Who is paying for the audit?

The audit is unprecedented in many ways. One of the more significant norm-breaking features is how the audit is being paid for.

This review of the 2020 election in Maricopa County, authorized by the Republican-controlled state Senate, is being paid for almost entirely with “dark money” - donations from people or organizations that don’t have to be identified.

Here’s what we know about who's paying for what:

Tax dollars to Cyber Ninjas: The lead contractor, Florida-based Cyber Ninjas, is being paid $150,000 in tax money from the Senate budget, controlled by the Republican majority.

The Senate is also paying for the Veterans Memorial Coliseum rental. As a public body, the Senate got the base rate for the rental: the cost of keeping the lights on and cleaning the facility - about $1,000 a day, according to Senate audit liaison Ken Bennett.

The Senate is also paying for security, provided by paid on - or off-duty law enforcement and the volunteer Arizona Rangers.

The Rangers have reaped a financial bonanza, thanks to their presence at the audit site. To date, the Rangers' GoFundMe page has raised about $175,000.

The Senate contribution is dwarfed by two unprecedented funding sources that have no connection to the Legislature.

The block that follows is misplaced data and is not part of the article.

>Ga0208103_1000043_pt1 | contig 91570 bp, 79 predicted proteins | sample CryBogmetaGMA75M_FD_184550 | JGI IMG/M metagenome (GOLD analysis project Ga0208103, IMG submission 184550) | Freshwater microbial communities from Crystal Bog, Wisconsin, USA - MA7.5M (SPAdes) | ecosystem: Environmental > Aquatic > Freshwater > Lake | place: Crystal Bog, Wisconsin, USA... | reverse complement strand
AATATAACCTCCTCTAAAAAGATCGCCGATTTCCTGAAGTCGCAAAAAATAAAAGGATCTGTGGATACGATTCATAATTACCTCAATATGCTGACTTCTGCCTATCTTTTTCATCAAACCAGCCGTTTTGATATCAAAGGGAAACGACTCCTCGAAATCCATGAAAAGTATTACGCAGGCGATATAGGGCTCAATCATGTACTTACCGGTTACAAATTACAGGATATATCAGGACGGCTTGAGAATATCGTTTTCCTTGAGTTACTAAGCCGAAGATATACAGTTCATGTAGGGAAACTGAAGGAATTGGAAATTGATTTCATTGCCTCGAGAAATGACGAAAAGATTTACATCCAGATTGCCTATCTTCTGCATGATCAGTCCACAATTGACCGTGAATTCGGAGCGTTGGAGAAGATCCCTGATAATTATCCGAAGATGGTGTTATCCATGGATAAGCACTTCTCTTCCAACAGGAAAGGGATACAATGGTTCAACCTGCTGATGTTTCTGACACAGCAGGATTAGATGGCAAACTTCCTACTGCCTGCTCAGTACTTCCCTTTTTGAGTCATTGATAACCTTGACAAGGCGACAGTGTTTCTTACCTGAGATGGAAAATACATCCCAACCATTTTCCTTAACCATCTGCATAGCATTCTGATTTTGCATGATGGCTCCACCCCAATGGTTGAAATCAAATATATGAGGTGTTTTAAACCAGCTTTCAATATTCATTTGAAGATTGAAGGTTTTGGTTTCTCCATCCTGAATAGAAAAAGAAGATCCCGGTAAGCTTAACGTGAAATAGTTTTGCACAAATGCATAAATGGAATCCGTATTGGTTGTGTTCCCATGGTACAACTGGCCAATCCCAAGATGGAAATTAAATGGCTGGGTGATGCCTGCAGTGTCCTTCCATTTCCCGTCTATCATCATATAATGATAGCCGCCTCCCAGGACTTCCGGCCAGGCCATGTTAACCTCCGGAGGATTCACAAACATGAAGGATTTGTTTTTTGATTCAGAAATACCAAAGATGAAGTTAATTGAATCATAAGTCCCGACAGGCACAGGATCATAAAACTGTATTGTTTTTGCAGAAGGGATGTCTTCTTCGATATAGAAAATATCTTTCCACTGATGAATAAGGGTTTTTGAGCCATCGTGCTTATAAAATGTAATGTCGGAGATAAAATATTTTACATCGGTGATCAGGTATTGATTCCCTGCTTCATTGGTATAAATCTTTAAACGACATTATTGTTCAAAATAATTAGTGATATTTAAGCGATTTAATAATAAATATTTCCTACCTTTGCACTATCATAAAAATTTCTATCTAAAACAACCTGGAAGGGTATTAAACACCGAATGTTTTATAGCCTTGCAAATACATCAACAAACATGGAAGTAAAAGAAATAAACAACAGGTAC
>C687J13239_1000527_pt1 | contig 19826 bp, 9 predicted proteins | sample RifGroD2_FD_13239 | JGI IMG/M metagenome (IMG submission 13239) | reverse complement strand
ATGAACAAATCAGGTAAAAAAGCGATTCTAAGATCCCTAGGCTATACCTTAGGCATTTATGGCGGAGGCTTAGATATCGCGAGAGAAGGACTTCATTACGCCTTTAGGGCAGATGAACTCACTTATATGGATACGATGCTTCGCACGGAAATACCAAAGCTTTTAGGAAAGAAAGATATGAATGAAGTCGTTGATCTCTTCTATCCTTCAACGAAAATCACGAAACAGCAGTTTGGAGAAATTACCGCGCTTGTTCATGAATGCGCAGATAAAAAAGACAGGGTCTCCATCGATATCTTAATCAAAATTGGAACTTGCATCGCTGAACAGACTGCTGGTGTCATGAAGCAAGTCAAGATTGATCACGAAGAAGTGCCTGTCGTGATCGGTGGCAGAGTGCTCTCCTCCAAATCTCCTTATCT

Both organizations are led by people who promote the falsehood that the election was stolen from Donald Trump:

Cable channel connected: Christina Bobb, a personality with the far right-wing One America News Network, is in Phoenix to broadcast reports on the audit, while she and two colleagues raise money for the audit.

Bobb tweeted in late April that her fund-raising organization had reached its first $150,000 goal to help pay for the audit. Now she's asking donors for another $150,000.

Trump megafan gives $1 million: The really big money is coming from former Overstock.com chief executive and Trump megafan Patrick Byrne.

Byrne's FundTheAudit.com, promoted by the Senate GOP's Twitter account, has a $2.8 million goal for the "Maricopa County audit." AS of mid-May, it pulled in almost $1.6 million, according to a counter on the site.

Byrne claimed in a post on the messaging site Telegram that a million dollars of that money was his.

Not required to disclose donors: The Internal Revenue Service doesn't require the organizations to reveal the names of any audit donors. Under the tax code they are 501(c) 4 non-profit organizations that "promote social welfare."

Arizona Senate Republicans are breaking new legal ground, attorneys say, by contracting for a legislative function that will be almost entirely paid for by undisclosed donors to a third party.

State statute does authorize the bipartisan Legislative Council to accept and spend public and private gifts in the Legislature's name. That vehicle apparently hasn't been used.

RELATED: Arizona's audit of fall presidential election could drag into summer. Will taxpayers get stuck with the bill?

Keep track of the latest developments from the Maricopa County election audit on the 12 News YouTube channel: